12 Sep 2015

Ah, fizzbuzz, that venerable challenge of our industry. I’ve lost count of the number of times I’ve been asked to fizzbuzz in an interview. Seriously, I’d like to get a blindfold with “fizzbuzz” embroidered on it, so if I’m sent to the whiteboard I can cover my eyes and see if I’m yet able to Pin the Tail on the Fizzbuzz Donkey.

Some people dislike it. Some refuse to do it at interview. Not me. I’ve been on both sides of the interview table, and I’ve seen glistening CVs turn into candidates that can barely find the right side of the keyboard. So I’m fine with starting an interview with an idiot filter. We’ll soon be on to talking about something more interesting.

But why am I writing about fizzbuzz? More importantly, why am I on holidaycation, sitting at a free bar, and writing about fizzbuzz? Because Someone Is Wrong On The Internet.

I saw a blog post today on the “right way” to TDD fizzbuzz in an interview, and it’s got my goat.

I have mixed feelings about the value of TDD. I won’t get into the gory details, because that’s worth an essay in itself, but the particular aspect on my mind is that TDD has a tendency to lead you into spec blindness. That condition that every junior developer has to learn about, where you think that correctly fulfilling the spec leads to correct code (and a pat on the head). It does not. You graduate from junior developer when you start seeing the need behind the presenting problem1. And with fizzbuzz, the spec is deeply misleading.

The spec goes something like this:

  • Given an integer n, print the integers from 0 to n.
  • Every time you reach a number wholly divisible by 3, print ‘fizz’ instead.
  • Every time you reach a number wholly divisible by 5, print ‘buzz’ instead.
  • Every time you reach a number wholly divisible by 3 and 5, print ‘fizzbuzz’ instead.

So, Mr Wrong On The Internet advocates starting with this test case:


Yes, this hits the spec. But it’s testing too many things, and has tests of trivia mixed in with testing useful code. But the big problem is, if you start with “test the spec” as your guide then it’s encouraging you to write the wrong code. It’s the programming equivalent of treating the symptoms instead of going for the root cause.

Instead of string-munging through the symptoms, let’s step back and do some quick analysis2 on this problem. Fizzbuzz has few parts, and almost all of them are crashingly dull:

Print stuff as a string


Generate a sequence from 0 to n.

Yawn. (range n), or your language’s equivalent. Next.

Apply a transformation to a sequence.

Dull programming, but it does open the opportunity to pontificate about functional programming. I could probably even get the word ‘Functor’ in there, and that always gets the day moving. Still, dull programming.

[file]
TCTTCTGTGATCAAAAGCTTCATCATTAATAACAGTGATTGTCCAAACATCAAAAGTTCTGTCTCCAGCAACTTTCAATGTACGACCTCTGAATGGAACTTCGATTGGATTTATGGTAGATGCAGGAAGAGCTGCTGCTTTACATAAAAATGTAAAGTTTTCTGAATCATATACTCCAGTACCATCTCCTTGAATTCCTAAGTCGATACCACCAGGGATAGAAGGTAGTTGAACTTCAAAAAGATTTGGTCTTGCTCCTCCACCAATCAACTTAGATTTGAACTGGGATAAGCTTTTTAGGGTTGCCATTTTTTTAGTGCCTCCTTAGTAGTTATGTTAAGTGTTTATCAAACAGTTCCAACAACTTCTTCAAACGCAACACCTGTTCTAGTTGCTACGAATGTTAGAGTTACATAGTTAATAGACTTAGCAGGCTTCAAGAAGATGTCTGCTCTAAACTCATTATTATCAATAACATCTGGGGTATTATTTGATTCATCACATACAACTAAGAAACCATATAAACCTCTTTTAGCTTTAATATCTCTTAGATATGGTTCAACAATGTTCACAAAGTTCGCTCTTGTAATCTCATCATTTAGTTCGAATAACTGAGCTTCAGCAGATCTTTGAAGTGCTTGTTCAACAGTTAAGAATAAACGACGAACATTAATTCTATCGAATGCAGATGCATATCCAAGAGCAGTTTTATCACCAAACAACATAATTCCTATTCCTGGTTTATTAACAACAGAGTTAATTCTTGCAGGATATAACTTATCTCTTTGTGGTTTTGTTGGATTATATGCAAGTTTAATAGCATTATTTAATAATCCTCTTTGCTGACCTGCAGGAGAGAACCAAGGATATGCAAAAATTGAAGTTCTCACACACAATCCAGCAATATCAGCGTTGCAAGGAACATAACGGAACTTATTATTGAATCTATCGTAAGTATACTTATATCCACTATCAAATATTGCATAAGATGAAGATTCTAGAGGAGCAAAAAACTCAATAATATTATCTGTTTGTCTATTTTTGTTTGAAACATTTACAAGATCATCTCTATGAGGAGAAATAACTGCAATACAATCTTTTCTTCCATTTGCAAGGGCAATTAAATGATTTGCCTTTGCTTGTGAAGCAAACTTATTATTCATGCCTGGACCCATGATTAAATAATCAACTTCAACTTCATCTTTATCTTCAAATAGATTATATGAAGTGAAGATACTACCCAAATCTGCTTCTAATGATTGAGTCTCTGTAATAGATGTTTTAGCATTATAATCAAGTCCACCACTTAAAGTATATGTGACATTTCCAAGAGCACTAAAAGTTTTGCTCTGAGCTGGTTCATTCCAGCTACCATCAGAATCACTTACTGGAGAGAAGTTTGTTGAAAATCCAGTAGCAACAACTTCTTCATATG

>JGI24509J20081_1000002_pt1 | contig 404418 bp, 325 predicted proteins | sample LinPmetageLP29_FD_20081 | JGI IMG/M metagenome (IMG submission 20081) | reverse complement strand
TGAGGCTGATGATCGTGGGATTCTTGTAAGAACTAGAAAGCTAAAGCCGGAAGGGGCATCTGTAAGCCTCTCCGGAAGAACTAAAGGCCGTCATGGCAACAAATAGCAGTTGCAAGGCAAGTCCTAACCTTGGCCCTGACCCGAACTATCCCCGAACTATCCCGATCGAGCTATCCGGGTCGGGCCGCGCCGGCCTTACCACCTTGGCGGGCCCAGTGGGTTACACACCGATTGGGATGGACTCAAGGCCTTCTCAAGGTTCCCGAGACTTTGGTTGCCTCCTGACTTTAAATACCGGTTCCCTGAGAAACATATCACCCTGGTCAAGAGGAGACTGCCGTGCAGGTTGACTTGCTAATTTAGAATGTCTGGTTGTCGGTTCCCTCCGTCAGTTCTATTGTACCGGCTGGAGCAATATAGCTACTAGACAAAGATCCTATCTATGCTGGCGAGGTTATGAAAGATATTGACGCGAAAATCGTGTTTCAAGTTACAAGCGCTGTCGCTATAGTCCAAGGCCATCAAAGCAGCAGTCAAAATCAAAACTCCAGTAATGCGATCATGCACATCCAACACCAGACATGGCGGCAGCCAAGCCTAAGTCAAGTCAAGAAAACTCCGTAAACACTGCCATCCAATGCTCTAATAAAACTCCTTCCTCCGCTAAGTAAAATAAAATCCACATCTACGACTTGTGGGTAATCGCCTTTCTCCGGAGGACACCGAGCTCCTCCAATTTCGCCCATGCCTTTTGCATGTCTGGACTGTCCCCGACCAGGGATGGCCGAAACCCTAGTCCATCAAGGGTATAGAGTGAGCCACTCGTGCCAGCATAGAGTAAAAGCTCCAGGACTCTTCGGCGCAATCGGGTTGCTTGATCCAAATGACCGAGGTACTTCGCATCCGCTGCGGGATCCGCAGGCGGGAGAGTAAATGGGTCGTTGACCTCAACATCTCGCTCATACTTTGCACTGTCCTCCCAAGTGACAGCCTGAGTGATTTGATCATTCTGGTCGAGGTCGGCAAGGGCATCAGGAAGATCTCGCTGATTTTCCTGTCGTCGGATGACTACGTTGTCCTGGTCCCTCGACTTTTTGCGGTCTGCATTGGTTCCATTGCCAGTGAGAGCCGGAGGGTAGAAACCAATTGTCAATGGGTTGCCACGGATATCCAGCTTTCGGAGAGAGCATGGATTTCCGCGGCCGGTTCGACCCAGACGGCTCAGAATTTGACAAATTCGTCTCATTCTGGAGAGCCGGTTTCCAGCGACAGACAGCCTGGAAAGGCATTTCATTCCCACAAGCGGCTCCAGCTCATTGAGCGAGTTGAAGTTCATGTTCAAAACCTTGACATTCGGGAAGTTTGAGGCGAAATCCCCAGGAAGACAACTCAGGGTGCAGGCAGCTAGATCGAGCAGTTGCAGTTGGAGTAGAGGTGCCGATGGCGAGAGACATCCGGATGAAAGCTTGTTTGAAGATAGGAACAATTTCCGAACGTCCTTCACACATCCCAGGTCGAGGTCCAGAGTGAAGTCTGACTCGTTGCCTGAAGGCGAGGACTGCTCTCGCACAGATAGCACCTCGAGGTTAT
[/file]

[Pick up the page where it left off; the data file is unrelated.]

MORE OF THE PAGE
Conditionally transform an integer.

There’s the nugget. This is the /only/ interesting part of the challenge. Fizzbuzz can be written as:

(->> (range n)
     (map f)

…where f is the /only/ thing doing anything novel. Any coding you do outside of defining f is merely gluing the algorithm into the core libraries. And so I put it to you, any testing you do outside of testing f is an integration test, and a crashingly dull one at that. You might as well include writing tests for .toString().

So if you ever ask me to write fizzbuzz in an interview, I’ll start by writing a function of type Int -> String. Actually I’ll probably do it in Clojure, because I think it comes out neatest:

(defn fizzbuzz
  (match [(mod n 3) (mod n 5)]
    [0 0] :fizzbuzz
    [0 _] :fizz
    [_ 0] :buzz
    :else n))

Or maybe I’ll go typecrazy with Haskell:

data Fizzbuzz
  = Natural Int
  | Fizz
  | Buzz
  | FizzBuzz
  deriving (Show)

fizzbuzz :: Int -> Fizzbuzz
fizzbuzz n =
  case (mod n 3,mod n 5) of
    (0,0) -> FizzBuzz
    (0,_) -> Fizz
    (_,0) -> Buzz
    _ -> Natural n

That’s sweet. It changes the type and still keeps the untransformed integers available.

Someone will say I’m doing TDD wrong. So be it. I’m a heretic. I’m saying if TDD is, “translating the spec-as-given into a test and then writing passing code,” then TDD is wrong3. However I solve fizzbuzz, you won’t see me start with string-slicing tests4.


  1. And you graduate to senior developer when you learn to stop always trying to see the bigger picture, and remember that you’ve also just gotta ship. Balancing the bigger picture with the smaller one never ends. 

  2. Henderson’s Law states that all problems can be solved with one of two approaches: 1) Think, and 2) For chrissakes, THINK! 

  3. Someone will say that that isn’t TDD either. Bravo! Please continue to say it. Please say it louder, so as to drown out the mainline rhetoric. 

  4. Besides, for fizzbuzz you want property-based testing, not example-based. 

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